It's interesting to think about it in light of Ta-Nehisi Coates and the idea of whiteness as a construct. I really understand why he says that, because you rarely hear the word "white" in the first half of the 20th century. White—what did that mean? You were a wop, you were a mick, you were a Pollack, you were a Jew. The idea of all those people being combined into a category called white is something people from those ethnic groups would have had trouble comprehending. The Irish, for example, tended to hate the Italians. They certainly didn't see themselves as bound to Italians by any shared "whiteness."
AV: I once read the Irish were paid less than black people in the late nineteenth century because they were considered the lowest class of people. And yet due to Irish fortitude and pride, they built themselves up and made great lives for their children.
JE: The Irish had a lot of problems—alcoholism was extreme, physical abuse was rampant, and consequently so was a lot of abandonment. There are a lot of similarities with the urban poor that we now think of as being more often African-American: a lot of children raised without fathers which often leads to further fatherlessness. A lot of strong mothers holding families together. My character, Eddie Kerrigan, grows up in the Catholic protectory in the Bronx, and I think some of those buildings—or at least the grounds—still exist. A lot of the guys on the Irish waterfront did come from that protectory, but growing up in an orphanage did not necessarily mean you were an orphan. A lot of these "orphans" were kids whose families just abandoned them or couldn't raise them because they had so many children. Actually, it was Alfred Leslie who first that told me about this. He didn't know about the Catholic protectory because he was Jewish, but there was another orphanage where members of his family were placed, even though they weren't orphans. This kind of fatherlessness and rootlessness and trauma really existed in these Irish-American families, and it perpetuated a lot of pain that took quite a while to work through. And the alcoholism persists: my father and my uncle were alcoholics for decades before they became sober.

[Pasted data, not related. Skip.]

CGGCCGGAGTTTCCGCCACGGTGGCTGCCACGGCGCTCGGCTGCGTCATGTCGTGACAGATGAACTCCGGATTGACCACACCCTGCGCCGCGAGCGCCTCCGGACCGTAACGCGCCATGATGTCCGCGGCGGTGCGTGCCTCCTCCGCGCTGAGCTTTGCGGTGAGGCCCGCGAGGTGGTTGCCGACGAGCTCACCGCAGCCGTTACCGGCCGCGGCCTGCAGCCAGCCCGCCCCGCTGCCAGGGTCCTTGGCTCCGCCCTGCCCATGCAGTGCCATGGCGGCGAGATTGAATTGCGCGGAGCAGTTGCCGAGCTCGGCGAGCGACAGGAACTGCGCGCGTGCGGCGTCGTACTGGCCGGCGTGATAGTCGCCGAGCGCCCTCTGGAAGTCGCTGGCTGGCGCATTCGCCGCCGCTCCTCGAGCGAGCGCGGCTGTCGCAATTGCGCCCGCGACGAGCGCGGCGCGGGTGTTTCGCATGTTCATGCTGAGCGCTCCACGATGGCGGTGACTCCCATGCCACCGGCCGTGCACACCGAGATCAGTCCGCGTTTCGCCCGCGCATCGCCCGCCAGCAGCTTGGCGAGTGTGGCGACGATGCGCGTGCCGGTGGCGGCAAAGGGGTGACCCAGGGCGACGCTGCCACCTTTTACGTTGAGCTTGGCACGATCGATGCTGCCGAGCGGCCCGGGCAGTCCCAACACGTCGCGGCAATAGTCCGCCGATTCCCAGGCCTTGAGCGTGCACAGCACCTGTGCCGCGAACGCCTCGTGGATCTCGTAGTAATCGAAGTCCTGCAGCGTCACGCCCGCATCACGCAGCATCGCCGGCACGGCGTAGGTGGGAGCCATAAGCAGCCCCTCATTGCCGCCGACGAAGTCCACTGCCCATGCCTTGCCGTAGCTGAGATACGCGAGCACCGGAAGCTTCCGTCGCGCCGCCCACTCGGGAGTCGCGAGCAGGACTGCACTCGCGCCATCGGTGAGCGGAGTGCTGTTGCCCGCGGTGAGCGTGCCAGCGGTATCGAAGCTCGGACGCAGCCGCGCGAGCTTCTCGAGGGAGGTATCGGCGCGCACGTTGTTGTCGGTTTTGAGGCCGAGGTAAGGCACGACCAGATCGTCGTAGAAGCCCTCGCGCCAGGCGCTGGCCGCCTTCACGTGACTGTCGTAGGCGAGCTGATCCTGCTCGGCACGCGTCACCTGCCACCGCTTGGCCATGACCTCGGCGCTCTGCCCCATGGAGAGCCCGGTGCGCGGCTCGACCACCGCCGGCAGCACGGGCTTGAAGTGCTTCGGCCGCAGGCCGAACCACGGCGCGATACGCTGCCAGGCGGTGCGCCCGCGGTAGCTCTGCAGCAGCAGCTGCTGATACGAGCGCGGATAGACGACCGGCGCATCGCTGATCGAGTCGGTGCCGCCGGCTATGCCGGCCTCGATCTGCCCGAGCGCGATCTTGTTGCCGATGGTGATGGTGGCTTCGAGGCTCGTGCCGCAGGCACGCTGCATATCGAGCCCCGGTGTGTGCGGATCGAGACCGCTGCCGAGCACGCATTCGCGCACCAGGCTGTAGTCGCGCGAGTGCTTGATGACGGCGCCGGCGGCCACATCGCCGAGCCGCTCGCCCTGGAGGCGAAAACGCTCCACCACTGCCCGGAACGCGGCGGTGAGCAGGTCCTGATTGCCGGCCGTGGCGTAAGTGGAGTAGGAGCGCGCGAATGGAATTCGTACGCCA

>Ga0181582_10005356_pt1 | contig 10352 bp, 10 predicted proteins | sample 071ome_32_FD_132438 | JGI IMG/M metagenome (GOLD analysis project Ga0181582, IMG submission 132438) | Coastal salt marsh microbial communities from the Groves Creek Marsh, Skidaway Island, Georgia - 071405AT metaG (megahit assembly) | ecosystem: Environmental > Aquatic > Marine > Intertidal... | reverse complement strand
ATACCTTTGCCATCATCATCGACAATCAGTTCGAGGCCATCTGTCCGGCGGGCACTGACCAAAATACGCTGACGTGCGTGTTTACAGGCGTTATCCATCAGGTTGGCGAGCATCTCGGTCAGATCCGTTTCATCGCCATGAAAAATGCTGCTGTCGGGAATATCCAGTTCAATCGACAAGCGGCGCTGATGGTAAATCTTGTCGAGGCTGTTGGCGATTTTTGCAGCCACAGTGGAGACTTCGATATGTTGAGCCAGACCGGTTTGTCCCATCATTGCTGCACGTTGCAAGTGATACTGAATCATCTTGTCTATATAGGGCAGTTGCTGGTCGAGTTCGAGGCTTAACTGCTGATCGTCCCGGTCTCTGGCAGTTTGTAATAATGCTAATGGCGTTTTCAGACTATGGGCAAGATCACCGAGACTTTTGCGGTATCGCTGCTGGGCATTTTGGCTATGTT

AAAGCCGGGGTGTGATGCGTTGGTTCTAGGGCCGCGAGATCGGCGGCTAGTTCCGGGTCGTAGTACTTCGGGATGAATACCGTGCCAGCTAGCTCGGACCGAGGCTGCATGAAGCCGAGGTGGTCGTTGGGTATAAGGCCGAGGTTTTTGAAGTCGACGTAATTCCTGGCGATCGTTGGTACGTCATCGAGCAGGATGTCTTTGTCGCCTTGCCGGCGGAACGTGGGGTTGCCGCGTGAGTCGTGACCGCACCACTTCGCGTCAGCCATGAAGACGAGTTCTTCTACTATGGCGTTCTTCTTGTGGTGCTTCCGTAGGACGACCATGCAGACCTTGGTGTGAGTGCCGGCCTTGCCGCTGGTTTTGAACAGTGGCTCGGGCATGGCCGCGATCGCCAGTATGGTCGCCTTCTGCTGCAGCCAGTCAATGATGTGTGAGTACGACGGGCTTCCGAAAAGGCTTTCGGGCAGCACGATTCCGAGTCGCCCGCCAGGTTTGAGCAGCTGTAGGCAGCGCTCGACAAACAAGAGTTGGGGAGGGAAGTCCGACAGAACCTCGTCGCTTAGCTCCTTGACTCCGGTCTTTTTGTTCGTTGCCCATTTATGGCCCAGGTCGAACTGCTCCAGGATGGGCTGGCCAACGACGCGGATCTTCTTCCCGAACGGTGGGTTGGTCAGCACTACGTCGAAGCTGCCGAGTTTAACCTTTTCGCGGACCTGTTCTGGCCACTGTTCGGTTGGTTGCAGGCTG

AV: Anna Kerrigan has a special relationship with her handicapped sister. Why did you create Lydia? What secrets does she know about Anna?
JE: I don't really create characters. I start writing and I see who enters the story. Lydia was there right from the beginning. I questioned that. I was unsure that I wanted to write about someone who was handicapped. But she felt inextricable. She's in some ways the fulcrum around which a lot of the story turns. So I rolled with that. I often don't feel I'm in control of who populates the stories. As long as I feel they organically need to be there, I just try to the best job I can to tell their story.
I think the main thing she knows about Anna is that she has a sexual history, which was not an acceptable fact for an unmarried girl at that time—certainly not a young teen. Although there was plenty of sexual activity going on, which is another thing Alfred Leslie talked about. He said in these tenement neighborhoods there was a lot of promiscuity among young kids. This placed girls in a strange position because the mores governing their behavior were very different than they are now. This often had very little to do with the reality of the situation, yet it led to a lot of guilt and bad feeling. Anna's parents are somewhat estranged, partly because of Lydia. Her father finds it impossible to feel good about his handicapped daughter and his difficulty in being affectionate towards her has created a huge divide in his marriage. Anna alternates time with her mother and her father; yet she says very little about either world to the other parent. Lydia, in a way, is the only person that synthesizes Anna's family life. She's the connection. It's through Lydia that Anna experiences her whole self, her whole life, and that continues when she develops another secret life that neither of her parents know about.